Aerosol distribution in the Northern Hemisphere during ACE-Asia: Results from...

Chin, M., D. A. Chu, R. Levy, L. Remer, Y. Kaufman, B. Holben, T. F. Eck, P. Ginoux, and B. Gao (2004), Aerosol distribution in the Northern Hemisphere during ACE-Asia: Results from global model, satellite observations, and Sun photometer measurements, J. Geophys. Res., 109, D23S90, doi:10.1029/2004JD004829.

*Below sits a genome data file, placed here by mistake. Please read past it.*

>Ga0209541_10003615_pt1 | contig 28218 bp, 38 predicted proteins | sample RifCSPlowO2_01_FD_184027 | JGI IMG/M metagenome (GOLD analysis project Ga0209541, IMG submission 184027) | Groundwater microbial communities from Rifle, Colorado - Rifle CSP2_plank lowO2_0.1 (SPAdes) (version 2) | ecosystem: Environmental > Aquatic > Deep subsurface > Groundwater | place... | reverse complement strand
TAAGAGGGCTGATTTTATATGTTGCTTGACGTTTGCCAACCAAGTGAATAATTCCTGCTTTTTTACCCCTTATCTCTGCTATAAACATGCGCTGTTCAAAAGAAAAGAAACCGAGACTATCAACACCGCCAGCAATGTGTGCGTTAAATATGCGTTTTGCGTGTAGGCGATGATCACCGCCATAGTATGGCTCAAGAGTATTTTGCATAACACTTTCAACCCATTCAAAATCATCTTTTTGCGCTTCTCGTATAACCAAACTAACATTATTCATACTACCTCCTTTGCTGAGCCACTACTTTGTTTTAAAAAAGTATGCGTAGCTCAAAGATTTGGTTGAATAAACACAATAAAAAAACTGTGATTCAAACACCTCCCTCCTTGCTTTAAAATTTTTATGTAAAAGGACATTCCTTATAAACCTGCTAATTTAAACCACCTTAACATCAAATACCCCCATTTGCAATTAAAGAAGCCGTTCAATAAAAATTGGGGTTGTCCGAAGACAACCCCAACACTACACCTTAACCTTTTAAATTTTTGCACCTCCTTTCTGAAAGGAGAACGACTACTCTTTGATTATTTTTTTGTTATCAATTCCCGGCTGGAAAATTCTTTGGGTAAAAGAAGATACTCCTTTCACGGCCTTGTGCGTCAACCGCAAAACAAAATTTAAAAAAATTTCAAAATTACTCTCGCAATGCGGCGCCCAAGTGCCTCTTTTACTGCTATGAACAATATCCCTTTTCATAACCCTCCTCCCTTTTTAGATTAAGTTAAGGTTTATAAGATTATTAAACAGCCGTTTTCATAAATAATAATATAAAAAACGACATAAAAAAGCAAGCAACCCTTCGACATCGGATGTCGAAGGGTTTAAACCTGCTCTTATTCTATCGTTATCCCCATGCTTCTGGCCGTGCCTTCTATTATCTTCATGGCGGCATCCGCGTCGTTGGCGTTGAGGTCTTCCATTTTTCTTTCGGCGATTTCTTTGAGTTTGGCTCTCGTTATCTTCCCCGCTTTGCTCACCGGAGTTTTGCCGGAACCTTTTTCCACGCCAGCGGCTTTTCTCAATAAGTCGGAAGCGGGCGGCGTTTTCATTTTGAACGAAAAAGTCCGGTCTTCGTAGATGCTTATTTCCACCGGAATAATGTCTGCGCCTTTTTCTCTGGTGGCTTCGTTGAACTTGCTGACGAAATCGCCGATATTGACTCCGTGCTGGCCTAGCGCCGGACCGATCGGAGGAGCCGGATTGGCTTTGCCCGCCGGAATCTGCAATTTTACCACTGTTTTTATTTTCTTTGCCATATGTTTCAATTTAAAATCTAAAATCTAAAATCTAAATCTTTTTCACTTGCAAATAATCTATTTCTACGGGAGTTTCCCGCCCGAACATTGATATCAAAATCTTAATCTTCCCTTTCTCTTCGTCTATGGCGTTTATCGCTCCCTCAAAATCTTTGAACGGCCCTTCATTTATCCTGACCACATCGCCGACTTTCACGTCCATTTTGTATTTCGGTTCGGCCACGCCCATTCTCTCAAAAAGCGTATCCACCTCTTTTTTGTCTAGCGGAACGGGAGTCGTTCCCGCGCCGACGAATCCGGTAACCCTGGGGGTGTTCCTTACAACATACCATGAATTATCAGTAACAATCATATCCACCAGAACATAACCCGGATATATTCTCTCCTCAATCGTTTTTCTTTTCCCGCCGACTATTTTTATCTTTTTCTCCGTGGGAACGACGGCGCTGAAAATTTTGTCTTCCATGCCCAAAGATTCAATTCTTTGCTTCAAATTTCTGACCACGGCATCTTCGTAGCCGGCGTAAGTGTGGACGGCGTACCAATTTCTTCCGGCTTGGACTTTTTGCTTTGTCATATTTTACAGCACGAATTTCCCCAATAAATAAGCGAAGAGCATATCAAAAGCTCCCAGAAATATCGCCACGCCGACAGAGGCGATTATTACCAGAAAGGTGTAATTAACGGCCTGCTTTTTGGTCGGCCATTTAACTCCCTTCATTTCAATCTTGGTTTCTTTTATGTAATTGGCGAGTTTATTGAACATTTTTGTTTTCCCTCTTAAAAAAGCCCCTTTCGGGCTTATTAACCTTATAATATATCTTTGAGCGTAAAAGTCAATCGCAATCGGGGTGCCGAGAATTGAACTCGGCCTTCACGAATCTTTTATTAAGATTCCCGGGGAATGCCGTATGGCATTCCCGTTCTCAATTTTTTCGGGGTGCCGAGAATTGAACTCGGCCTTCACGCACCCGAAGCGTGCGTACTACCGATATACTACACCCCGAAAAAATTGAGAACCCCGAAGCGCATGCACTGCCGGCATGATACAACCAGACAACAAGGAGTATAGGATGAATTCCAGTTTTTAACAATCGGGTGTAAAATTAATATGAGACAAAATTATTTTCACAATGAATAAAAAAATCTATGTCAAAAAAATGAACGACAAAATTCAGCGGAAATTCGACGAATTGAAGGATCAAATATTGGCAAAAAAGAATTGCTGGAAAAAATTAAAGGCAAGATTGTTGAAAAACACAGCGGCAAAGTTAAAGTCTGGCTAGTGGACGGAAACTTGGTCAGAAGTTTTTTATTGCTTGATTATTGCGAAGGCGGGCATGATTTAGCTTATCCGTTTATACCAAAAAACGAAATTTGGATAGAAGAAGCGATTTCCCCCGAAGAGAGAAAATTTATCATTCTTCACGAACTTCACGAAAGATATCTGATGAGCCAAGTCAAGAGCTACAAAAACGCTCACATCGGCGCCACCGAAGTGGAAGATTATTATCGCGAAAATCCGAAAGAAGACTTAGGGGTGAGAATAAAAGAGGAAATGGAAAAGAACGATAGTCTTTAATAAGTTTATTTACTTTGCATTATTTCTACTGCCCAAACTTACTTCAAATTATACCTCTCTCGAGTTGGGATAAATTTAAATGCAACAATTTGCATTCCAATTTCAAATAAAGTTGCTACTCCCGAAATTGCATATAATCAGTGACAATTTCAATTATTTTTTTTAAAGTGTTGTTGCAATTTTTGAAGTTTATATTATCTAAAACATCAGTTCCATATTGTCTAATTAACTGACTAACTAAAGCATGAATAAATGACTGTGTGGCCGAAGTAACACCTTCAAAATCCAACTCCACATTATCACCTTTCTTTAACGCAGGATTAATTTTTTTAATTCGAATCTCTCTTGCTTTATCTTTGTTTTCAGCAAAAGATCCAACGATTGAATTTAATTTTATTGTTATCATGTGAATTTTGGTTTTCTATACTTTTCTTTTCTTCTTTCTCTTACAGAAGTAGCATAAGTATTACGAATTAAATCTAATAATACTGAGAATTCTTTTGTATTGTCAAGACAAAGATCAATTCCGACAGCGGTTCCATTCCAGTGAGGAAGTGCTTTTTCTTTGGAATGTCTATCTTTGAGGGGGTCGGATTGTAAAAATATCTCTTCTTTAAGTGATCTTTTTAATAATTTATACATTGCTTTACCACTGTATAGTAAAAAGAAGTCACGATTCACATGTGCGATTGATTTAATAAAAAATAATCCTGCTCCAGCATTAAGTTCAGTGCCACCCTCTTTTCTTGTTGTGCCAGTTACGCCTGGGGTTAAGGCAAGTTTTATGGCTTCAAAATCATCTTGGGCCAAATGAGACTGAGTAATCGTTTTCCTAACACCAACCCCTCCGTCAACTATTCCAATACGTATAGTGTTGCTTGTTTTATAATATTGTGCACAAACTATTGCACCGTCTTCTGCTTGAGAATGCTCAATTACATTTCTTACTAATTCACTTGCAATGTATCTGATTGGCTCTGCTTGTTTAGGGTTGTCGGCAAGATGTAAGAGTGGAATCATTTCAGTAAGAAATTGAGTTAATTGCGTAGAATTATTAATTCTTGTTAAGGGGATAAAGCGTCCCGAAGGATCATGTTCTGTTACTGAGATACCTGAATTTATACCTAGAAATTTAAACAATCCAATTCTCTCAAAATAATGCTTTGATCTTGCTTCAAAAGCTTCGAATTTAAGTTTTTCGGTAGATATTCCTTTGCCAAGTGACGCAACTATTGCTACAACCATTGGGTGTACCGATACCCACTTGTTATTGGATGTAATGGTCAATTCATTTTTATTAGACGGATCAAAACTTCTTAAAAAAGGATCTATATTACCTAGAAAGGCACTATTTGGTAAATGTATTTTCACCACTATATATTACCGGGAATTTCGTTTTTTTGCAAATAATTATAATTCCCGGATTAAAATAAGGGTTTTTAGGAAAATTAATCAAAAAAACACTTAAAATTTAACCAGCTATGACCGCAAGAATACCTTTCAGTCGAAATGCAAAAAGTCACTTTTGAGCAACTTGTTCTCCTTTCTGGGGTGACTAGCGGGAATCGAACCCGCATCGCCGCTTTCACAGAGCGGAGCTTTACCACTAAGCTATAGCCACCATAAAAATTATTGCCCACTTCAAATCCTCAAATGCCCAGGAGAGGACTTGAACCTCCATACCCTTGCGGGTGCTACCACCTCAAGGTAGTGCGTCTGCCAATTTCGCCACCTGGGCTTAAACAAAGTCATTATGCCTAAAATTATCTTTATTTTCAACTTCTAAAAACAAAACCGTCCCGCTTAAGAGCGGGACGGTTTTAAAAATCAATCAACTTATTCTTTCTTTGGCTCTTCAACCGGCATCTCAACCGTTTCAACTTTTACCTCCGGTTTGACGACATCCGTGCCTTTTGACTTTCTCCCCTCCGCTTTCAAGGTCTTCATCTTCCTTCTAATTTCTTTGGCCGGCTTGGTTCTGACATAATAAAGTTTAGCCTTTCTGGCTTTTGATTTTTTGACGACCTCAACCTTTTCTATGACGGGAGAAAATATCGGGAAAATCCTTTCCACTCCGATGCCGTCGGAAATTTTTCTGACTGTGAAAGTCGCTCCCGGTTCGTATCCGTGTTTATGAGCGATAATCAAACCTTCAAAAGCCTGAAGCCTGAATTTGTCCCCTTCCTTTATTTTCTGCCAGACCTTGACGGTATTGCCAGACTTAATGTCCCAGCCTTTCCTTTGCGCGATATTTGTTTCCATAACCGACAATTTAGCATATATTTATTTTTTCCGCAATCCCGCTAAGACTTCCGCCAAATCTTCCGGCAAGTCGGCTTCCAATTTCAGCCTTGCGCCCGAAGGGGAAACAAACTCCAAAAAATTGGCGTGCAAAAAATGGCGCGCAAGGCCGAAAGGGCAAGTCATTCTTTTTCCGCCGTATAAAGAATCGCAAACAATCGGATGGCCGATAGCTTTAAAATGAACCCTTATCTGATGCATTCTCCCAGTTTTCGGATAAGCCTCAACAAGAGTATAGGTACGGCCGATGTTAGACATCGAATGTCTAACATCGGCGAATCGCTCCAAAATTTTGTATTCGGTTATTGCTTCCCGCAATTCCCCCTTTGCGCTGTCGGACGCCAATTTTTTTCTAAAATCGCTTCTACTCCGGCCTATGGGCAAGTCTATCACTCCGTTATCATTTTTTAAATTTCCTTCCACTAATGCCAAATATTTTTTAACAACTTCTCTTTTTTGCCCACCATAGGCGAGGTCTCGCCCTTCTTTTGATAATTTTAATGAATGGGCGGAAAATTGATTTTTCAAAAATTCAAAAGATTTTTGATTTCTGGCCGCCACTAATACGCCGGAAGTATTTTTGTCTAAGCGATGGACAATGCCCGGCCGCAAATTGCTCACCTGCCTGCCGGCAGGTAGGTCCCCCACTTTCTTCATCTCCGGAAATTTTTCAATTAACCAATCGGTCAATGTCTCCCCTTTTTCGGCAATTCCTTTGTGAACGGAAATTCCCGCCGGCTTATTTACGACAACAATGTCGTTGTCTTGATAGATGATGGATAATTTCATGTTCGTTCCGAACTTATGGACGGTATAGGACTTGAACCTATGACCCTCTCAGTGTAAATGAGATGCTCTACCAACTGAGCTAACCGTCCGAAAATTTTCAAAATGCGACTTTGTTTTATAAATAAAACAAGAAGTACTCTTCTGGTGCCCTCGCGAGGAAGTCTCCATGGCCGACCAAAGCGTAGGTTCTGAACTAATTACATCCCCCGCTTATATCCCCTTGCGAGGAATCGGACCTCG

We analyze the aerosol distribution and composition in the Northern Hemisphere during the Asian Pacific Regional Aerosol Characterization Experiment (ACE-Asia) field experiment in spring 2001. We use the Goddard Chemistry Aerosol Radiation and Transport (GOCART) model in this study, in conjunction with satellite retrieval from the Moderate-Resolution Imaging Spectroradiometer (MODIS) on EOS-Terra satellite and Sun photometer measurements from the worldwide Aerosol Robotic Network (AERONET). Statistical analysis methods including histograms, mean bias, root-meansquare error, correlation coefficients, and skill scores are applied to quantify the differences between the MODIS 1° × 1° gridded data, the daytime average AERONET data, and the daily mean 2° × 2.5° resolution model results. Both MODIS and the model show relatively high aerosol optical thickness (t) near the source regions of Asia, Europe, and northern Africa, and they agree on major features of the long-range transport of aerosols from their source regions to the neighboring oceans. The t values from MODIS and from the model have similar probability distributions in the extratropical oceans and in Europe, but MODIS is approximately 2–3 times as high as the model in North/Central America and nearly twice as high in Asia and over the tropical/subtropical oceans. Comparisons with the AERONET measurements in the Northern Hemisphere demonstrate that in general the model and the AERONET data have comparable values and similar probability distributions of t, whereas MODIS tends to report higher values of t over land, particularly North/Central America. The MODIS high bias is primarily attributed to the difficulties in land algorithm dealing with surface reflectance over inhomogeneous and bright land surfaces, including mountaintops, arid areas, and areas of snow/ice melting and with land/water mixed pixels. The model estimates that on average, sulfate, carbon, dust, and sea salt comprise 30%, 25%, 32%, and 13%, respectively, of the 550-nm t in April 2001 in the Northern Hemisphere, with ~46% of the total t from anthropogenic activities and 66% from fine mode aerosols.

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